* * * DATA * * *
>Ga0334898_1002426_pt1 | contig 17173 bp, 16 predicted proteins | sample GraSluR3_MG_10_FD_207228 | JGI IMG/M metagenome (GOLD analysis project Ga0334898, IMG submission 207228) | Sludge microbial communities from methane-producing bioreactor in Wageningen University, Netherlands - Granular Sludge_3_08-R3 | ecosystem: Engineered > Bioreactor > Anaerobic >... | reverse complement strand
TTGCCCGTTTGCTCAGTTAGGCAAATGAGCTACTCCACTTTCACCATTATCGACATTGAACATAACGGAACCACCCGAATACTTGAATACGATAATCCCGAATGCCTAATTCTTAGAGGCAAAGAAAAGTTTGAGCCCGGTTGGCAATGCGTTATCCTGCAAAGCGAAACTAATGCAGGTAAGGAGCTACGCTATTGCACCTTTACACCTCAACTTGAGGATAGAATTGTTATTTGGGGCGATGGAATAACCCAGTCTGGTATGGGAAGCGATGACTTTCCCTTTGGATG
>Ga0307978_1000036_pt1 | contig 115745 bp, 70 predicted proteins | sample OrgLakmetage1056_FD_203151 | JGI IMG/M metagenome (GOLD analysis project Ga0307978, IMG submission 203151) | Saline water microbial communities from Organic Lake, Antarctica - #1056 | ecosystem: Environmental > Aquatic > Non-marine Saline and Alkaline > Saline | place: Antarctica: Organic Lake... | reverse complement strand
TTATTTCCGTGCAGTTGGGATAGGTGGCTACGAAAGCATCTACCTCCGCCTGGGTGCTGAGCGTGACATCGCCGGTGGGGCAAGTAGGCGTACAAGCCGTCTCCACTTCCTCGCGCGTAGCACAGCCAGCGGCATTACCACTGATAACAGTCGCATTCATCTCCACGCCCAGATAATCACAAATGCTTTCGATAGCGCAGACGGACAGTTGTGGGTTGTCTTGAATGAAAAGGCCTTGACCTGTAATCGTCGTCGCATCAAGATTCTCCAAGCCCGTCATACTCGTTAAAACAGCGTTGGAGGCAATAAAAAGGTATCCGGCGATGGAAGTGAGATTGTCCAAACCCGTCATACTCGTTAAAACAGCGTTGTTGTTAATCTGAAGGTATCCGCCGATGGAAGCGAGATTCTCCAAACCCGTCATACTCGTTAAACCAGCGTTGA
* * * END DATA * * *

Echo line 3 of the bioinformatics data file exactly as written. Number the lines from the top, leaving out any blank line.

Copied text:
>Ga0307978_1000036_pt1 | contig 115745 bp, 70 predicted proteins | sample OrgLakmetage1056_FD_203151 | JGI IMG/M metagenome (GOLD analysis project Ga0307978, IMG submission 203151) | Saline water microbial communities from Organic Lake, Antarctica - #1056 | ecosystem: Environmental > Aquatic > Non-marine Saline and Alkaline > Saline | place: Antarctica: Organic Lake... | reverse complement strand